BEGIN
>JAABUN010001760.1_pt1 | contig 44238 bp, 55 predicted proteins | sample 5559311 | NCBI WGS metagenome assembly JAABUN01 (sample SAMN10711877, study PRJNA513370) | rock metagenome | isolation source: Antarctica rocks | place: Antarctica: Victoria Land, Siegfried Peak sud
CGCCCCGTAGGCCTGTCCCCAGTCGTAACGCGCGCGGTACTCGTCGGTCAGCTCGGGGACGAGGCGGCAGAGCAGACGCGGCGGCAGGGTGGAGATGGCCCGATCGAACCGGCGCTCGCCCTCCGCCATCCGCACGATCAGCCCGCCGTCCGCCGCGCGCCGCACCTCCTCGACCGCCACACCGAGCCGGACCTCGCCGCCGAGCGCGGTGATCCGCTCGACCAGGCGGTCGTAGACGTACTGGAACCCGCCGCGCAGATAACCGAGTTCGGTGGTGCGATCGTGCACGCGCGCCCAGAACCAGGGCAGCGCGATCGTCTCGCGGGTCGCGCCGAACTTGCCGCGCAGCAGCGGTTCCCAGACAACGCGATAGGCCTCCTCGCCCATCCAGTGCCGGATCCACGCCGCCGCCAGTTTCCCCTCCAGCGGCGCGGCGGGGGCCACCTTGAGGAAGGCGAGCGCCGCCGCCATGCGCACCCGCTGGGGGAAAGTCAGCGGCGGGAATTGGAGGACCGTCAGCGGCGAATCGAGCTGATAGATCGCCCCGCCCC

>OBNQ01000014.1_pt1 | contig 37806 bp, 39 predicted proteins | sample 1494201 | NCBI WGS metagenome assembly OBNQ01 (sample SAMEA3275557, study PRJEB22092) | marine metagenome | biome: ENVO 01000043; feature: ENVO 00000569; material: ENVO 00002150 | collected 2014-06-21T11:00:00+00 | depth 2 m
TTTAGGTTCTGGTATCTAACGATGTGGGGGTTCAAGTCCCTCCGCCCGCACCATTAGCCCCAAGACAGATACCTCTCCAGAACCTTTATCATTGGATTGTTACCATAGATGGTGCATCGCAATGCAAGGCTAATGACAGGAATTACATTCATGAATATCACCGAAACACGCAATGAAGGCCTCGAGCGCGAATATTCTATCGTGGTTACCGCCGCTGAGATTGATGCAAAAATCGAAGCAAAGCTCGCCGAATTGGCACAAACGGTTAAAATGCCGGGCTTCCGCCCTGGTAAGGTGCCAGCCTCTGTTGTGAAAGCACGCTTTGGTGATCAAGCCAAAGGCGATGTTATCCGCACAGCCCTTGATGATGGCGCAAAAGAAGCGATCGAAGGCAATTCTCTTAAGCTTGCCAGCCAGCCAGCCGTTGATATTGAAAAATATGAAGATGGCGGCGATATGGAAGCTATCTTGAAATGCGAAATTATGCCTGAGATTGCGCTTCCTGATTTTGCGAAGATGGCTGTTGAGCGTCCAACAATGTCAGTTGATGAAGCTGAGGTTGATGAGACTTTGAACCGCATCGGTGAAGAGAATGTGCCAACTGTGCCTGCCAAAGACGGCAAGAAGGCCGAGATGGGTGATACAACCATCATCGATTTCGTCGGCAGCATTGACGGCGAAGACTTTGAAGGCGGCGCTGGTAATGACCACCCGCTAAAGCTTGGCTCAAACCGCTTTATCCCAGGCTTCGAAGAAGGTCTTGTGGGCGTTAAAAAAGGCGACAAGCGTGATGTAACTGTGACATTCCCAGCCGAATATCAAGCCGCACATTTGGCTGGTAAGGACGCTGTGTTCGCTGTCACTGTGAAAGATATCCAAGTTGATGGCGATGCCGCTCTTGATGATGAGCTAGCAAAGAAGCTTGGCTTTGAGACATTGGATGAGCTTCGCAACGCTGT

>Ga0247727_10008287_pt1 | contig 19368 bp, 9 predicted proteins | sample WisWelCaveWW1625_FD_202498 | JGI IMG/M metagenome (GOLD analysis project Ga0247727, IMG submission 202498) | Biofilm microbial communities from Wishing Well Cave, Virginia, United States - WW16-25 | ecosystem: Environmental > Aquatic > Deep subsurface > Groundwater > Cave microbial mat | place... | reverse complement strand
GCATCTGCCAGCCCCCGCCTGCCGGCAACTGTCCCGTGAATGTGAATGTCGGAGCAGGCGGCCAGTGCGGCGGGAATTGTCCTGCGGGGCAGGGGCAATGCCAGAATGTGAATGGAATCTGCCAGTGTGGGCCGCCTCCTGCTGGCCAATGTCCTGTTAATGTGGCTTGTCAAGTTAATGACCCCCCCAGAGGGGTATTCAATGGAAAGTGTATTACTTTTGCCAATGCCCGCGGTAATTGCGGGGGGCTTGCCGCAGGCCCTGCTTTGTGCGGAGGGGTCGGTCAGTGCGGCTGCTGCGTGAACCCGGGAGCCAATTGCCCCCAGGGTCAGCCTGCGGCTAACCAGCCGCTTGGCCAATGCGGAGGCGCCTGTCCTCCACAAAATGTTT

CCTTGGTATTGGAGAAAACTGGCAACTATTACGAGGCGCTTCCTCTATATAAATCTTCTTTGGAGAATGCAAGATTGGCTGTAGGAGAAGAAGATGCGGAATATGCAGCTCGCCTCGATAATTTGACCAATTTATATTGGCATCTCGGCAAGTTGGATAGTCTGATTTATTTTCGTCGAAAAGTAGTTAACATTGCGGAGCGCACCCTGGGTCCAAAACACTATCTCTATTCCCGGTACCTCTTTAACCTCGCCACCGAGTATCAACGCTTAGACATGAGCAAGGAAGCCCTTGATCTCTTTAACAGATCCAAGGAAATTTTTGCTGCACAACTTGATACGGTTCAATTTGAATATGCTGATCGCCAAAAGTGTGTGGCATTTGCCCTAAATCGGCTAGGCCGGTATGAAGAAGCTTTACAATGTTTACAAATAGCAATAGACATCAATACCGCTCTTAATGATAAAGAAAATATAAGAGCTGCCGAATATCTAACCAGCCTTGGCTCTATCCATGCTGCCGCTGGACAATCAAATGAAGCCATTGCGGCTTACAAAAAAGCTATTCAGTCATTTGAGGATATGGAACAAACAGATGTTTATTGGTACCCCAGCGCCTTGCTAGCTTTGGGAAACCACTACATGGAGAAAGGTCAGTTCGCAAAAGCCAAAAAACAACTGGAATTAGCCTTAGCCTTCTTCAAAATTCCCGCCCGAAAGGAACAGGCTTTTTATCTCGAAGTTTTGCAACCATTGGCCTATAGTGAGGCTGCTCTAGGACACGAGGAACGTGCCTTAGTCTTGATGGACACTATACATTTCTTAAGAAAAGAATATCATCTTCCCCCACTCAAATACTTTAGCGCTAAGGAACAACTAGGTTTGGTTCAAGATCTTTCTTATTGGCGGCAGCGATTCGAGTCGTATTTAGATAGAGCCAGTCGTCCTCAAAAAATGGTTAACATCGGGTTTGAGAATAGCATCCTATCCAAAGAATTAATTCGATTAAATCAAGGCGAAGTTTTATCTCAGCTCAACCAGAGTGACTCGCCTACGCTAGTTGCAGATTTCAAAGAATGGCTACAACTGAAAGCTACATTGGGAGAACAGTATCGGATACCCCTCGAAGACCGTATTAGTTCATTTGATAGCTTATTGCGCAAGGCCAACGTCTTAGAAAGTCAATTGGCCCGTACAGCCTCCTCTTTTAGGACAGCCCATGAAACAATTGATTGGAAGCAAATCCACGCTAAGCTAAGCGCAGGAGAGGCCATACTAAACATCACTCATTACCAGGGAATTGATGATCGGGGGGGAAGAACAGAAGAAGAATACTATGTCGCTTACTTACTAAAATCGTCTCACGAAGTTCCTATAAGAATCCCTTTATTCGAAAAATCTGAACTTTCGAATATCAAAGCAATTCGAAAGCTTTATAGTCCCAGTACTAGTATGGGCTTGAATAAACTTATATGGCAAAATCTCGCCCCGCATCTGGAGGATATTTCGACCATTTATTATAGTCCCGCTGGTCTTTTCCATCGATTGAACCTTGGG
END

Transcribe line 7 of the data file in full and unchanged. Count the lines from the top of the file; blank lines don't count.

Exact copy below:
CCTTGGTATTGGAGAAAACTGGCAACTATTACGAGGCGCTTCCTCTATATAAATCTTCTTTGGAGAATGCAAGATTGGCTGTAGGAGAAGAAGATGCGGAATATGCAGCTCGCCTCGATAATTTGACCAATTTATATTGGCATCTCGGCAAGTTGGATAGTCTGATTTATTTTCGTCGAAAAGTAGTTAACATTGCGGAGCGCACCCTGGGTCCAAAACACTATCTCTATTCCCGGTACCTCTTTAACCTCGCCACCGAGTATCAACGCTTAGACATGAGCAAGGAAGCCCTTGATCTCTTTAACAGATCCAAGGAAATTTTTGCTGCACAACTTGATACGGTTCAATTTGAATATGCTGATCGCCAAAAGTGTGTGGCATTTGCCCTAAATCGGCTAGGCCGGTATGAAGAAGCTTTACAATGTTTACAAATAGCAATAGACATCAATACCGCTCTTAATGATAAAGAAAATATAAGAGCTGCCGAATATCTAACCAGCCTTGGCTCTATCCATGCTGCCGCTGGACAATCAAATGAAGCCATTGCGGCTTACAAAAAAGCTATTCAGTCATTTGAGGATATGGAACAAACAGATGTTTATTGGTACCCCAGCGCCTTGCTAGCTTTGGGAAACCACTACATGGAGAAAGGTCAGTTCGCAAAAGCCAAAAAACAACTGGAATTAGCCTTAGCCTTCTTCAAAATTCCCGCCCGAAAGGAACAGGCTTTTTATCTCGAAGTTTTGCAACCATTGGCCTATAGTGAGGCTGCTCTAGGACACGAGGAACGTGCCTTAGTCTTGATGGACACTATACATTTCTTAAGAAAAGAATATCATCTTCCCCCACTCAAATACTTTAGCGCTAAGGAACAACTAGGTTTGGTTCAAGATCTTTCTTATTGGCGGCAGCGATTCGAGTCGTATTTAGATAGAGCCAGTCGTCCTCAAAAAATGGTTAACATCGGGTTTGAGAATAGCATCCTATCCAAAGAATTAATTCGATTAAATCAAGGCGAAGTTTTATCTCAGCTCAACCAGAGTGACTCGCCTACGCTAGTTGCAGATTTCAAAGAATGGCTACAACTGAAAGCTACATTGGGAGAACAGTATCGGATACCCCTCGAAGACCGTATTAGTTCATTTGATAGCTTATTGCGCAAGGCCAACGTCTTAGAAAGTCAATTGGCCCGTACAGCCTCCTCTTTTAGGACAGCCCATGAAACAATTGATTGGAAGCAAATCCACGCTAAGCTAAGCGCAGGAGAGGCCATACTAAACATCACTCATTACCAGGGAATTGATGATCGGGGGGGAAGAACAGAAGAAGAATACTATGTCGCTTACTTACTAAAATCGTCTCACGAAGTTCCTATAAGAATCCCTTTATTCGAAAAATCTGAACTTTCGAATATCAAAGCAATTCGAAAGCTTTATAGTCCCAGTACTAGTATGGGCTTGAATAAACTTATATGGCAAAATCTCGCCCCGCATCTGGAGGATATTTCGACCATTTATTATAGTCCCGCTGGTCTTTTCCATCGATTGAACCTTGGG